Big country, small dreams
Jason Kenney, who was the frontrunner for leader of the Conservative Party, has decided he’ll seek the leadership of the Progressive Conservative Party of Alberta instead. Meaning that he believes Justin Trudeau will be a two-term prime minister. Kenney did not want to languish as leader of the opposition for eight years.
One of the might-runs is Brad Wall, premier of Saskatchewan. But premiers don’t do well when they become federal leaders. Of the twenty-two men and one woman who have been PMs, only two had previously been premiers. Both were from Nova Scotia in the nineteenth century: Sir John Thompson and Sir Charles Tupper. Other premiers in the twentieth century have led federal parties, but never the country: Tommy Douglas, John Bracken, George Drew, Robert Stanfield and Bob Rae.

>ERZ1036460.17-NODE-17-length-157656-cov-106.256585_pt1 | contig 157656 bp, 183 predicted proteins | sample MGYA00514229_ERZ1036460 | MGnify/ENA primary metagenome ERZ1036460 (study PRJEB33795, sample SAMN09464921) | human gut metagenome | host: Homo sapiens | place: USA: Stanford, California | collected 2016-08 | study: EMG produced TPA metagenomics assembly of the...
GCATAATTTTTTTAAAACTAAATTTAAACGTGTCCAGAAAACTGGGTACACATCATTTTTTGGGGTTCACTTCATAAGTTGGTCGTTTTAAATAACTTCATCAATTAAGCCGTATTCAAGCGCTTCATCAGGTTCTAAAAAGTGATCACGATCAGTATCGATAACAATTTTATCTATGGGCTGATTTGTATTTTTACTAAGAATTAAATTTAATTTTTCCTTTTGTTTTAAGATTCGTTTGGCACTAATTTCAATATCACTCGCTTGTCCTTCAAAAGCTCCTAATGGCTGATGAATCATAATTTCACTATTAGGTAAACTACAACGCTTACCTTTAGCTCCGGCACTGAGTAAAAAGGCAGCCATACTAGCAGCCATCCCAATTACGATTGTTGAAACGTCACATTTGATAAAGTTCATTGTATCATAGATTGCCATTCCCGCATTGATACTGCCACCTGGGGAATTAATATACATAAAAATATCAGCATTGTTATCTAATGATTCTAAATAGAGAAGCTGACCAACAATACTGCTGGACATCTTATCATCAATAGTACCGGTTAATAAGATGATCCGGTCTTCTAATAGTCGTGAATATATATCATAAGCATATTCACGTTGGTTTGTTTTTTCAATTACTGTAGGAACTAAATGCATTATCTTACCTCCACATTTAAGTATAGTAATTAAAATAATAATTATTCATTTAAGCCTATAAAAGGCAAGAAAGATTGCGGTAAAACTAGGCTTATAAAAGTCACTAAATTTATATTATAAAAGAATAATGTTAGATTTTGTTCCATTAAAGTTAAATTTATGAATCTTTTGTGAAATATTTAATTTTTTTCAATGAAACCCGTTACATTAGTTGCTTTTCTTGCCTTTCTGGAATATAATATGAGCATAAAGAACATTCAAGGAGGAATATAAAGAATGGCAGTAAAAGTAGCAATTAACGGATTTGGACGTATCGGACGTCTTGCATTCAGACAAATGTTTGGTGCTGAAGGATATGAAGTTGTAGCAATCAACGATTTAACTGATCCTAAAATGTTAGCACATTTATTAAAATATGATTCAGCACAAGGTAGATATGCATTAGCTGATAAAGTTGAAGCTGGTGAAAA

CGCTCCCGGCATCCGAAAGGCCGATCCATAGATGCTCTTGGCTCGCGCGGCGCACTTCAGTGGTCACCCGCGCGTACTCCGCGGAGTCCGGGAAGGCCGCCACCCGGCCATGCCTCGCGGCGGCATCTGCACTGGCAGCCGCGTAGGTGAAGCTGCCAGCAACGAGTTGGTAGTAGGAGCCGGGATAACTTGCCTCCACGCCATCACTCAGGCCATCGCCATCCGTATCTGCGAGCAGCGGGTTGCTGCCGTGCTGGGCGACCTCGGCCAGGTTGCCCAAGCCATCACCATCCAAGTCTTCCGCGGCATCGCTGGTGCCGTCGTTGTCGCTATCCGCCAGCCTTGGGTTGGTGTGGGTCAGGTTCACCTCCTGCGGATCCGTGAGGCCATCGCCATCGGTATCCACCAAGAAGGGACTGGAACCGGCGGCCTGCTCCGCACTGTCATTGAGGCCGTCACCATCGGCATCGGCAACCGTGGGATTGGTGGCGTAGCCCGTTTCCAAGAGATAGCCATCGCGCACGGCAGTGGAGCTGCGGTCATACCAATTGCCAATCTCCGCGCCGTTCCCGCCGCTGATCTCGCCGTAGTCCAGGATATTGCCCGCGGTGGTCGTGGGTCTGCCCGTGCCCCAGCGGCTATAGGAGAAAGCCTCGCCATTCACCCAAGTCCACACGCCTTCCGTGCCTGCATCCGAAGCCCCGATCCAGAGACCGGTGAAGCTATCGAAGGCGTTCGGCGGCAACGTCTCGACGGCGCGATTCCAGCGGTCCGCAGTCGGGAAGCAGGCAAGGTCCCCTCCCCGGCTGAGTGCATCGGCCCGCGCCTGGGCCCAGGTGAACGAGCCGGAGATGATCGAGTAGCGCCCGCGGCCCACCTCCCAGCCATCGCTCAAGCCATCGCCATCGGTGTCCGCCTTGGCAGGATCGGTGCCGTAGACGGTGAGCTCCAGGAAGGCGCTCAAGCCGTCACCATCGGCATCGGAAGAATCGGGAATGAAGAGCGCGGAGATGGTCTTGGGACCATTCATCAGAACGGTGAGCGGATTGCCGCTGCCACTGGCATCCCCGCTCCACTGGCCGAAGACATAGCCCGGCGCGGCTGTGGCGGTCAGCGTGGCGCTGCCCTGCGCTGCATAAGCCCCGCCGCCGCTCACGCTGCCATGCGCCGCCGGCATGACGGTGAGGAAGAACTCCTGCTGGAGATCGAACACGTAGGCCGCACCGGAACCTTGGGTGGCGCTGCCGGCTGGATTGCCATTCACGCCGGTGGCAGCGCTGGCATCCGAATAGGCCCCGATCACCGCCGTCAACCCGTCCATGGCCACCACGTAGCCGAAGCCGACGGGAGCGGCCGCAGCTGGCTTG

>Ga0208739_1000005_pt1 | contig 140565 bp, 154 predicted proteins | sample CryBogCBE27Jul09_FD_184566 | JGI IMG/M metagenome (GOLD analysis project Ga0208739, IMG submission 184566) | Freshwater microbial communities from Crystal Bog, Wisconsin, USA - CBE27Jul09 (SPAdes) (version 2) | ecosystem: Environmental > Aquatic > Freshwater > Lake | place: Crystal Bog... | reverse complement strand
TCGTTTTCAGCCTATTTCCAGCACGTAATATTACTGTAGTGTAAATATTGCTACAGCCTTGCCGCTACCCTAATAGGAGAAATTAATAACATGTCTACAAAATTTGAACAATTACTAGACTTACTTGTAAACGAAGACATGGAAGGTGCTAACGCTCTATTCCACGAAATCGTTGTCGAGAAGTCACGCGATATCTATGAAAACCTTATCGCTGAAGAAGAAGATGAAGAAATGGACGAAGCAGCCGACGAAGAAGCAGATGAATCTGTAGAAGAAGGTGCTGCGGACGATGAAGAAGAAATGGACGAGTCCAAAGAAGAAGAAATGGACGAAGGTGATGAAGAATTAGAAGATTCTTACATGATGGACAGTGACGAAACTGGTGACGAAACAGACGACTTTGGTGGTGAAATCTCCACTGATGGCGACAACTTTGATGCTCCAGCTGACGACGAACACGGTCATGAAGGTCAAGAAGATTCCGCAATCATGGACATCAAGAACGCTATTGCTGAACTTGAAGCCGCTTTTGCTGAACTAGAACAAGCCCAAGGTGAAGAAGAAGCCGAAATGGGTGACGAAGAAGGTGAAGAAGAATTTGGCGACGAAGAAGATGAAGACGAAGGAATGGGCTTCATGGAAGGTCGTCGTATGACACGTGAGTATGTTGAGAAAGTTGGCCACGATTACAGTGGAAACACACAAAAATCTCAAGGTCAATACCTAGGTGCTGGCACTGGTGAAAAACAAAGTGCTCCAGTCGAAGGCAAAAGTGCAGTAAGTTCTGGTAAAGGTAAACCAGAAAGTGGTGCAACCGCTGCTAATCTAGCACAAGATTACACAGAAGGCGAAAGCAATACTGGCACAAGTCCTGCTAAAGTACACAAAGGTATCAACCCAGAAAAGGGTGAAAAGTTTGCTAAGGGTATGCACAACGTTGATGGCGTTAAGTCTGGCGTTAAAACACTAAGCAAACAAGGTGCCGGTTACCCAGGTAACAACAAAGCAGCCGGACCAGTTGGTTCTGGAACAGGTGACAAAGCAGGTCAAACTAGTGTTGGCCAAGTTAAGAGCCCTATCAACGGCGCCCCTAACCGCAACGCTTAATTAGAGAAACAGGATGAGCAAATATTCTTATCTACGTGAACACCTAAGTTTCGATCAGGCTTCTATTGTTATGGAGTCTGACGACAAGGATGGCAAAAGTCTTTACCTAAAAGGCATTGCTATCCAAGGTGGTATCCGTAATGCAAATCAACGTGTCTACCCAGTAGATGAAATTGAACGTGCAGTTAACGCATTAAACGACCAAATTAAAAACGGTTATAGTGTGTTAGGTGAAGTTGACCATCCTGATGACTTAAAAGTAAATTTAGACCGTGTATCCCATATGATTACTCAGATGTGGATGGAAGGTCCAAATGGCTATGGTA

I’ve always been curious why premiers come up short. In the U.S., fully one-third of all presidents were previously governors, the equivalent of premiers. In recent years that includes Jimmy Carter, Ronald Reagan, Bill Clinton and George W. Bush. There have also been half a dozen generals who became president, but that’s explicable. The U.S. has a bigger military plus a civil war from which to generate leaders.
Perhaps Canadians assume that someone who’s run a province doesn’t have a vision of the country as a whole place. Perhaps it’s because most provinces have small populations so there’s no real base upon which to build. Or maybe its the lack of bilingual leaders outside Quebec. Most premiers are not fluent in both official languages. I’d be happy to hear other explanations for the decades-long dearth of premiers with national ambitions. Can no one dream big?